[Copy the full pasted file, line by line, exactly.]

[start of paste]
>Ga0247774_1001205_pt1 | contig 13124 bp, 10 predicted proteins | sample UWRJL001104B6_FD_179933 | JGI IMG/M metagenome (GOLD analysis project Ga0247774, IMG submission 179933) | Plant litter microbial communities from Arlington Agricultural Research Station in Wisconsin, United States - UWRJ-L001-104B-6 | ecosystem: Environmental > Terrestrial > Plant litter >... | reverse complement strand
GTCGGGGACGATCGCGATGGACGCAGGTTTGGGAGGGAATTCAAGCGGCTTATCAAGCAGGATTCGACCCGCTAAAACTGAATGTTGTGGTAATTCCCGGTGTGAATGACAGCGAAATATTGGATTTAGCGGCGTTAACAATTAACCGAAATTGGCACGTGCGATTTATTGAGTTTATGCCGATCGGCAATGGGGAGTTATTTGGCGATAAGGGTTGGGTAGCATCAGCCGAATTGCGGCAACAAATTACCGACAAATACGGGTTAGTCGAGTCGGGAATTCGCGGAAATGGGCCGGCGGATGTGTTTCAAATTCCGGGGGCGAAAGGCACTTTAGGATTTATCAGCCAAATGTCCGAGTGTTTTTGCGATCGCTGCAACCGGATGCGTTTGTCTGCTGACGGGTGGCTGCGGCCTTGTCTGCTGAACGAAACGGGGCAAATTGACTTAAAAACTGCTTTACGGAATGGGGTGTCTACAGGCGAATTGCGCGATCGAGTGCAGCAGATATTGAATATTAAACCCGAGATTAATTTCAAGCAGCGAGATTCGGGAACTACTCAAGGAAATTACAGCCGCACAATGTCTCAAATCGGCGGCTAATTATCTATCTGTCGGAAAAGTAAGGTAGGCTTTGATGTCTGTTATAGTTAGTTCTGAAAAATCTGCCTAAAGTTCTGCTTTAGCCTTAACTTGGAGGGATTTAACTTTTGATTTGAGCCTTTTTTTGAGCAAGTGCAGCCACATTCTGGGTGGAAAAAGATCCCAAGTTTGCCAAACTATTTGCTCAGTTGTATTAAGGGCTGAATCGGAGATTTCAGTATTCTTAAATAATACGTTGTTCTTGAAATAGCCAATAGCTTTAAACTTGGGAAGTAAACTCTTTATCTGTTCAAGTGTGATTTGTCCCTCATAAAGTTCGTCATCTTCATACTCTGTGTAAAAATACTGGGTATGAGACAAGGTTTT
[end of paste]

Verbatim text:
>Ga0247774_1001205_pt1 | contig 13124 bp, 10 predicted proteins | sample UWRJL001104B6_FD_179933 | JGI IMG/M metagenome (GOLD analysis project Ga0247774, IMG submission 179933) | Plant litter microbial communities from Arlington Agricultural Research Station in Wisconsin, United States - UWRJ-L001-104B-6 | ecosystem: Environmental > Terrestrial > Plant litter >... | reverse complement strand
GTCGGGGACGATCGCGATGGACGCAGGTTTGGGAGGGAATTCAAGCGGCTTATCAAGCAGGATTCGACCCGCTAAAACTGAATGTTGTGGTAATTCCCGGTGTGAATGACAGCGAAATATTGGATTTAGCGGCGTTAACAATTAACCGAAATTGGCACGTGCGATTTATTGAGTTTATGCCGATCGGCAATGGGGAGTTATTTGGCGATAAGGGTTGGGTAGCATCAGCCGAATTGCGGCAACAAATTACCGACAAATACGGGTTAGTCGAGTCGGGAATTCGCGGAAATGGGCCGGCGGATGTGTTTCAAATTCCGGGGGCGAAAGGCACTTTAGGATTTATCAGCCAAATGTCCGAGTGTTTTTGCGATCGCTGCAACCGGATGCGTTTGTCTGCTGACGGGTGGCTGCGGCCTTGTCTGCTGAACGAAACGGGGCAAATTGACTTAAAAACTGCTTTACGGAATGGGGTGTCTACAGGCGAATTGCGCGATCGAGTGCAGCAGATATTGAATATTAAACCCGAGATTAATTTCAAGCAGCGAGATTCGGGAACTACTCAAGGAAATTACAGCCGCACAATGTCTCAAATCGGCGGCTAATTATCTATCTGTCGGAAAAGTAAGGTAGGCTTTGATGTCTGTTATAGTTAGTTCTGAAAAATCTGCCTAAAGTTCTGCTTTAGCCTTAACTTGGAGGGATTTAACTTTTGATTTGAGCCTTTTTTTGAGCAAGTGCAGCCACATTCTGGGTGGAAAAAGATCCCAAGTTTGCCAAACTATTTGCTCAGTTGTATTAAGGGCTGAATCGGAGATTTCAGTATTCTTAAATAATACGTTGTTCTTGAAATAGCCAATAGCTTTAAACTTGGGAAGTAAACTCTTTATCTGTTCAAGTGTGATTTGTCCCTCATAAAGTTCGTCATCTTCATACTCTGTGTAAAAATACTGGGTATGAGACAAGGTTTT